# A Simple Guide to the Difference Between Motor and Generator

Today motors and generators have become a common electrical tool used in almost every electrical appliance. They both are electric devices that change one form of energy to another and have evolved through a large number of changes. Although their hardware requirements are similar, motors and generators differ in their operational behavior. In this article, we will take a closer look at the difference between motor and generator. Keep on reading this new blog in Linquip to learn more about them.

## What is a motor?

A motor is a form of electrical machine that converts electrical energy into mechanical energy. Electric motors take power either from direct currents (DC) sources, such as from batteries, motor vehicles, or rectifiers, or from alternating current (AC) sources, such as a power grid, inverters, or electrical generators.

The motor components and working principles are as follows.

• Stator
• Rotor
• Shaft
• Commutator
• Brushes

When the power is switched on, the brushes supply current to the commutators. These commutators are attached to the rotating coils, one to each end. Current passes from commutators into the coil, placed in between the poles of permanent magnets, stator. When current moves in the coil, the magnetic field is induced around the coil.

This magnetic field comes in contact with the magnetic field of the permanent magnets and due to the characteristic of the magnetism, poles repel each other and unlike poles attracts, the coil starts to rotate. When the rotor rotates the shaft attached to it also rotates thereby converting the applied electrical energy into mechanical energy.

## What is a generator?

A generator operates with a reversed flow of power, converting mechanical energy into electrical energy. The hardware requirements of the generator are the same but the working principle differs. Here when the mechanical energy is applied to the shaft, the rotor rotates and this movement of the rotor between the permanent magnets starts generating electricity inside the coils of the rotor. This electricity is collected by the brushes.

## The difference between motor and generator

There is a description of the difference between motor and generator by considering several factors. The following factors show the main differences between these two in the table below.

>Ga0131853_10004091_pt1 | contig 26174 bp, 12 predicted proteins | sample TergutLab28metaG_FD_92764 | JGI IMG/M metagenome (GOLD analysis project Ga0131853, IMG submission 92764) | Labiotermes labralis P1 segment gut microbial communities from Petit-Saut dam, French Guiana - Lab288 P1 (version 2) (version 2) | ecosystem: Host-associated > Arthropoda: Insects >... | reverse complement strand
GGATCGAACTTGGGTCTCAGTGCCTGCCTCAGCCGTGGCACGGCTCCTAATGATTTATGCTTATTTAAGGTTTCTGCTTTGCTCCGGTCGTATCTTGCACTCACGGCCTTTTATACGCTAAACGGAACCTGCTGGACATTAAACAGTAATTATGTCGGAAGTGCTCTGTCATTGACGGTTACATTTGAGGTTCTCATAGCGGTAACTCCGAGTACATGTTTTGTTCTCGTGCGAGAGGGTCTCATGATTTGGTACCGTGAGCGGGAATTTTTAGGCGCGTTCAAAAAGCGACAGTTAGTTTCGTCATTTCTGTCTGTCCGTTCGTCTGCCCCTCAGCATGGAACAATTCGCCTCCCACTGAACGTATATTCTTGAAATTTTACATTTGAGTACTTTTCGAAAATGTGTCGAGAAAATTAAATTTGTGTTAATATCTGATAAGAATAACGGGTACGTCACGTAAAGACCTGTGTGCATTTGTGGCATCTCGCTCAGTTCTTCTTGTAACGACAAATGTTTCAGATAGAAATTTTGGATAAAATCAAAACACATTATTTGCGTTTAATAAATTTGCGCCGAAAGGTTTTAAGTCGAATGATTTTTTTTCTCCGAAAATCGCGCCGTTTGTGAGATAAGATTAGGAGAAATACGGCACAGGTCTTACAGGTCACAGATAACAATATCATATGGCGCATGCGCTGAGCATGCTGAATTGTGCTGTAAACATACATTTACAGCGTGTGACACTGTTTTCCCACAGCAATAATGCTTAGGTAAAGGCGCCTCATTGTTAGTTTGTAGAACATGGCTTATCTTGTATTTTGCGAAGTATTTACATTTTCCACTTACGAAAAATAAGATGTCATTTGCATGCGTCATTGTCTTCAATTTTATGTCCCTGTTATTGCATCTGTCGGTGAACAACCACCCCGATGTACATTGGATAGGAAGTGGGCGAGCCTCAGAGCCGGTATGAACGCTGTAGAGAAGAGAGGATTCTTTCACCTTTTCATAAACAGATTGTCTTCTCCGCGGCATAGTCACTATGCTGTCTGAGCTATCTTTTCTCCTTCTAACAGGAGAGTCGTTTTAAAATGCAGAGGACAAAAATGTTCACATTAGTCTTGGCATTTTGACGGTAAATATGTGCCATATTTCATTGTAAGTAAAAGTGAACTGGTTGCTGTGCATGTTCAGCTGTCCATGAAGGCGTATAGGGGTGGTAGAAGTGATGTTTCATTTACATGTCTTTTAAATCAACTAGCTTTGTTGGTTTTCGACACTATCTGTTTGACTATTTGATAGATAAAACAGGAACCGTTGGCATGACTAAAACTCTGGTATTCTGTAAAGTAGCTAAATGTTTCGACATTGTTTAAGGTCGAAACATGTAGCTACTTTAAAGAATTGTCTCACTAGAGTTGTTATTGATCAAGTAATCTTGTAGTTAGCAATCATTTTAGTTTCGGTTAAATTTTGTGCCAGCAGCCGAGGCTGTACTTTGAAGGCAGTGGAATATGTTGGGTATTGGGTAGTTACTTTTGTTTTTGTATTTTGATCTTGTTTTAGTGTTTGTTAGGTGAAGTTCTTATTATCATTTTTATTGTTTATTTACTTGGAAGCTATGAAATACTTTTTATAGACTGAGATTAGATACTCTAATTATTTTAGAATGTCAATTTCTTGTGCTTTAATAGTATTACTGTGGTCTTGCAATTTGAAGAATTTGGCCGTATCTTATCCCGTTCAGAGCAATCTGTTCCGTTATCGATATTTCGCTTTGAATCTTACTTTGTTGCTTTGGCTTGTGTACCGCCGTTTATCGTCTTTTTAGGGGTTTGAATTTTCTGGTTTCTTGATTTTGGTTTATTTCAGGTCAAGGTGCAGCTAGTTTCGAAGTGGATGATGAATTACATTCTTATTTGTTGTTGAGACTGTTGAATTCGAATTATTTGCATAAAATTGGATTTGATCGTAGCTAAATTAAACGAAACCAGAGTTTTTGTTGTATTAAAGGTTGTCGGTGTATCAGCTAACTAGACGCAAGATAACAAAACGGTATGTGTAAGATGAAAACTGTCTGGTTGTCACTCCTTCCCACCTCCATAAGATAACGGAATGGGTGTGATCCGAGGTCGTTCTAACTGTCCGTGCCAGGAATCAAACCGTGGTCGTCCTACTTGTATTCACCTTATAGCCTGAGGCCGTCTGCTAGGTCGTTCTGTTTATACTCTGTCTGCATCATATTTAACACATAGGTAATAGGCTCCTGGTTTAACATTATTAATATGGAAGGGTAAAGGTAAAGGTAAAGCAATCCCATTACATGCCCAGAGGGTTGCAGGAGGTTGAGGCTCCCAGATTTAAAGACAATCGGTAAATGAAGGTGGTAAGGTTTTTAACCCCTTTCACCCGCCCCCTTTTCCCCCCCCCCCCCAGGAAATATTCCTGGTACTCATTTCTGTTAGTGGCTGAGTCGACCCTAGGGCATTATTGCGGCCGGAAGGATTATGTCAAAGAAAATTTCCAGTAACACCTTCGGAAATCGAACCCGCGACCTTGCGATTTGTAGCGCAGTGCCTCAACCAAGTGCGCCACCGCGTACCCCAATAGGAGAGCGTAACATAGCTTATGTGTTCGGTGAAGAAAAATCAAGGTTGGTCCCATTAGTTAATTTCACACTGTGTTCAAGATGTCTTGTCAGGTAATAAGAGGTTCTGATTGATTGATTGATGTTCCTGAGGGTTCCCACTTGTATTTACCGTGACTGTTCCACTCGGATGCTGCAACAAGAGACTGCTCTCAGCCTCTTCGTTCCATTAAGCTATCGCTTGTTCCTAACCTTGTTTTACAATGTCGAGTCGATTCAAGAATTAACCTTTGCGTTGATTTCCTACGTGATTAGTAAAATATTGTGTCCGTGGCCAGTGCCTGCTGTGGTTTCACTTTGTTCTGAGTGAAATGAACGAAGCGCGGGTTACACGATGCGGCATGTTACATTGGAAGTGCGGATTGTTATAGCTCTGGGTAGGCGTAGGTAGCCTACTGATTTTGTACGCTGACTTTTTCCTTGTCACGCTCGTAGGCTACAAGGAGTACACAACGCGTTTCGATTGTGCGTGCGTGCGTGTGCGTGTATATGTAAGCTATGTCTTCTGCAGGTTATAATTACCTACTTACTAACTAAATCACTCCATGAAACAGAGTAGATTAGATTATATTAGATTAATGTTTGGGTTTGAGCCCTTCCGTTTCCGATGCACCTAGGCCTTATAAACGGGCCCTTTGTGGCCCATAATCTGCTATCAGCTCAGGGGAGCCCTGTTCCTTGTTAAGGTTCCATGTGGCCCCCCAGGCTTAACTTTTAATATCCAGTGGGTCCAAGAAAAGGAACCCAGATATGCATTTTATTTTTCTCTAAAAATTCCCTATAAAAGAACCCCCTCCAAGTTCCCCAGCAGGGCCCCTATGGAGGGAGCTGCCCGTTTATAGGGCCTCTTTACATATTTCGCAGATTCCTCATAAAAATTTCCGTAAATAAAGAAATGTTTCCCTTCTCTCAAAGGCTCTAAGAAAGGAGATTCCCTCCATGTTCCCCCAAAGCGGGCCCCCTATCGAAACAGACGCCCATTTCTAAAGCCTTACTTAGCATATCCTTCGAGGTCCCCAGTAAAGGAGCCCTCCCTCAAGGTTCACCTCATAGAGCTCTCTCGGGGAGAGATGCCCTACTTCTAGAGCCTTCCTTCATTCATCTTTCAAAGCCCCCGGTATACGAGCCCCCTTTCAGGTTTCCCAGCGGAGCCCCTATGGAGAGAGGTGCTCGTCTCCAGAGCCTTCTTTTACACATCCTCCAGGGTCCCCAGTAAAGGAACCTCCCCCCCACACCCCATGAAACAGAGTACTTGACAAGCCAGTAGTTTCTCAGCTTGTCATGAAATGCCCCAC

Parameter Motor Generator Function It converts Electrical energy into Mechanical Energy It converts Mechanical energy to Electrical energy Working Principle The working principle of a motor is based on the current-carrying conductor that experiences a force when it is kept in the magnetic field. The working principle of the generator is based on electromagnetic induction. Rule Fleming’s left-hand rule Fleming’s right-hand rule Driving force for shaft The shaft of an electric motor is driven by a magnetic force which is developed between the armature and field. The shaft of an electric generator is connected to the rotor which is driven by a mechanical force. Electricity It uses electricity. It generates electricity. Current Usage In a motor, the current is supplied to the armature winding. In a generator, the current is produced in the armature winding. Source of energy Power grids, electrical supply steam turbines, water turbines, internal combustion engines EMF The electric motor gives outback emf to the circuit The generator gives emf to the load connected. Application Automobiles, elevators, fans, pumps, etc. In power supply chains in industries, testing purposes in the laboratory, general lighting, powering of batteries, etc. Example Ceiling fans, cars, bikes, etc. In power stations, a generator is used to generate electricity.

The difference between motor and generator is mentioned below.

• The Motor converts electric energy into mechanical energy, whereas the generator does the opposite.
• The motor operates based on the current-carrying conductor that experiences a force when it is kept in the magnetic field. However, the working principle of the generator is based on electromagnetic induction.
• Motor follows Fleming’s Left-hand rule while Generator follows Fleming’s Right-hand rule.
• The Shaft of the motor is driven by the magnetic force developed between armature and field windings whereas, in the case of the Generator the Shaft is attached to the rotor and is driven by mechanical force.
• Electricity is used in the motor, but the generator produces electricity.
• The current is to be supplied to the armature windings in case of a Motor, and in Generator, the current is produced in the armature windings.
• Motors take power from Power grids and electrical supply while generators take power from steam turbines, water turbines, and internal combustion engines.
• The electric motor gives outback EMF to the circuit while the generator gives EMF to the load connected.
• Motors are used in automobiles, elevators, fans, pumps, etc. whereas, generators are used in power supply chains in industries, testing purposes in the laboratory, general lighting, powering of batteries, etc.
• An example of a Motor is an electric car or bike where electric current is supplied to the machine or device, and it gets converted into mechanical motion and, as a result, the car or bike moves. An example of a generator is that in power stations the turbine is used as a device that converts mechanical energy of force of water falling from the dam to generate electric energy.

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